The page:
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Rick Warren meets with the Mennonite Brethren.

Discussion in 'General Baptist Discussions' started by Ben W, Feb 18, 2006.

  1. Ben W

    Ben W Active Member
    Site Supporter

    Sep 16, 2002
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    LAKE FOREST, Calif. — Two Mennonites visited America’s most influential pastor Feb. 8 and encouraged him to make Christ-centered peacemaking a part of his theology.

    Palmer Becker of Hesston, Kan., and Michael Hardin of Lancaster, Pa., spent about eight minutes with Rick Warren, whose “purpose-driven” books and programs have vaulted him to the forefront of evangelicalism.

    “Warren is the new Billy Graham,” said Becker, director of the pastoral ministries program at Hesston College. “We felt Mennonites had never adequately addressed Billy Graham on our peace and nonviolence concern.”

    With Warren, they hoped, this might be different.

    They got their chance to discuss Anabaptist values with him during a Feb. 7-8 conference at Saddleback Community Church, the Orange County megachurch Warren founded in his living room in 1980.

    They had what Becker called a brief but substantive conversation.

    “I wanted him to see that Jesus is even bigger than he thinks that Jesus is,” said Hardin, a former Evangelical Covenant Church pastor who now attends Akron (Pa.) Mennonite Church. “Jesus’ teaching on peace is at the heart of who Jesus is.”

    Both came away with good feelings about their exchange with the pastor whose book, The Purpose-Driven Life, has sold 30 million copies.

    “I found him gracious and full of the joy of Jesus,” Hardin said. “He said that ‘I learn more from honest criticism than from commendation.’ ”

    The pair brought more than critique. After thanking Warren for being a resource to him for 20 years, Becker offered some resources to Warren.

    He gave him a copy of the Mennonite theological classic, The Politics of Jesus, by the late John Howard Yoder; a summary of some of Yoder’s points by Hesston professor Marion Bontrager; a paper on “Christian Core Values” by Becker; and a bookmark with the slogan, “Jesus is the center of our faith; community is the center of our life; reconciliation is the center of our work.”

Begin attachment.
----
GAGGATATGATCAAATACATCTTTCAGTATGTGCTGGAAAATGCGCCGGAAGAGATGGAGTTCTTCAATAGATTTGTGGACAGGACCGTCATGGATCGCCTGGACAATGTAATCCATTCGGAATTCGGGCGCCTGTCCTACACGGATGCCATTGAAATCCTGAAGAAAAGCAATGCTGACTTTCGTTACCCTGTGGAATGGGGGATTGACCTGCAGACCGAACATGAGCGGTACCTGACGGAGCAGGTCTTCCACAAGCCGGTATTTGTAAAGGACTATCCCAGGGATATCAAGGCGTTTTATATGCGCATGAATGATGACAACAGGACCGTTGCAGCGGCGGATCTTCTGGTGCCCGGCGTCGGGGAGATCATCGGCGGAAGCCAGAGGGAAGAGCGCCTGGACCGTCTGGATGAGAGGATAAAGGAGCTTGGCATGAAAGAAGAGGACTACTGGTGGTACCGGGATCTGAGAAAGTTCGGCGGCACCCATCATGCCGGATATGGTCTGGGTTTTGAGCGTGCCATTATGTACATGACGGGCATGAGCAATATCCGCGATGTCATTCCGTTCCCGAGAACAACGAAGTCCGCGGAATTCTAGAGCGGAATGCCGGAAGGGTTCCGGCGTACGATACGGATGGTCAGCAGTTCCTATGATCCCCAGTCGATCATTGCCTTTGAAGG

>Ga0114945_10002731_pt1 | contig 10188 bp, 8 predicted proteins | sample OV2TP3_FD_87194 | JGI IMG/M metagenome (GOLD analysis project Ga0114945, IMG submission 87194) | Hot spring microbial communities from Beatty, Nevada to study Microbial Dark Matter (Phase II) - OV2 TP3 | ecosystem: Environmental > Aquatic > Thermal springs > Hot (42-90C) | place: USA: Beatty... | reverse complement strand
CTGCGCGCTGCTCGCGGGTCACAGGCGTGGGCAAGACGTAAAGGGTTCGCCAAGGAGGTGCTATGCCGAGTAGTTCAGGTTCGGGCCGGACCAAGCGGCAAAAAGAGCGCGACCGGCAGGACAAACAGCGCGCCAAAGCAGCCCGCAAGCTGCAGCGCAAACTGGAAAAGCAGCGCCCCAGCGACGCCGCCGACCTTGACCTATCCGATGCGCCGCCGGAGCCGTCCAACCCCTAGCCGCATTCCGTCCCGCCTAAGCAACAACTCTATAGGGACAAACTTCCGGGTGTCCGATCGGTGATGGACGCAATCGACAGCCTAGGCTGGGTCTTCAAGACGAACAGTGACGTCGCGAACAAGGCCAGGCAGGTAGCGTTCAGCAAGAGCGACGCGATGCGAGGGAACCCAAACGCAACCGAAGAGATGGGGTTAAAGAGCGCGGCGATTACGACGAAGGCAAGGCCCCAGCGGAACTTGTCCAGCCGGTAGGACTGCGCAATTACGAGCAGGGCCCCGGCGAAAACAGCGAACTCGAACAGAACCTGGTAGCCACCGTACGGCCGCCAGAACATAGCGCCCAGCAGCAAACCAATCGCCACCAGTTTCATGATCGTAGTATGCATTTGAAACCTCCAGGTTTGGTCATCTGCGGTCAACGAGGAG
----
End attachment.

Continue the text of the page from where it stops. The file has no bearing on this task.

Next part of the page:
Warren — who recently has sought to enlist American Christians in the battle against AIDS in Africa — expressed appreciation and “seemed excited that this was addressing Jesus as the norm for social ethics,” Becker said.

    Continued -

  2. Gold Dragon

    Gold Dragon Well-Known Member

    Feb 24, 2005
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    Non Baptist Christian
    I have great respect for my brothers and sisters in Christ in the Mennonite Brethren and other Anabaptist communities. Their views on pacifism and/or non-resistence are a strong part of Christ's example to us in the gospels as well as that of the early church as it faced persecution.

    While I myself am not a pacifist or non-resistor, I think this vital element of living like Christ is one that is unfortunately suppressed by a majority of the evangelical and Christian world in North America.
  3. StraightAndNarrow

    StraightAndNarrow Active Member

    Dec 24, 2003
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    I agree. Mennonites, Anabaptists, and Baptists are closely related in terms of their history and beliefs.
  4. atestring

    atestring New Member

    May 3, 2001
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    Mennonites that I have met Love Jesus. They love people. they also take a stand for Holiness. Many Groups talk about the Bioble but do not attempt to live a sanctified life.
  5. Ron Arndt

    Ron Arndt New Member

    Nov 13, 2005
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    They are like the Amish, but they don't dress in black.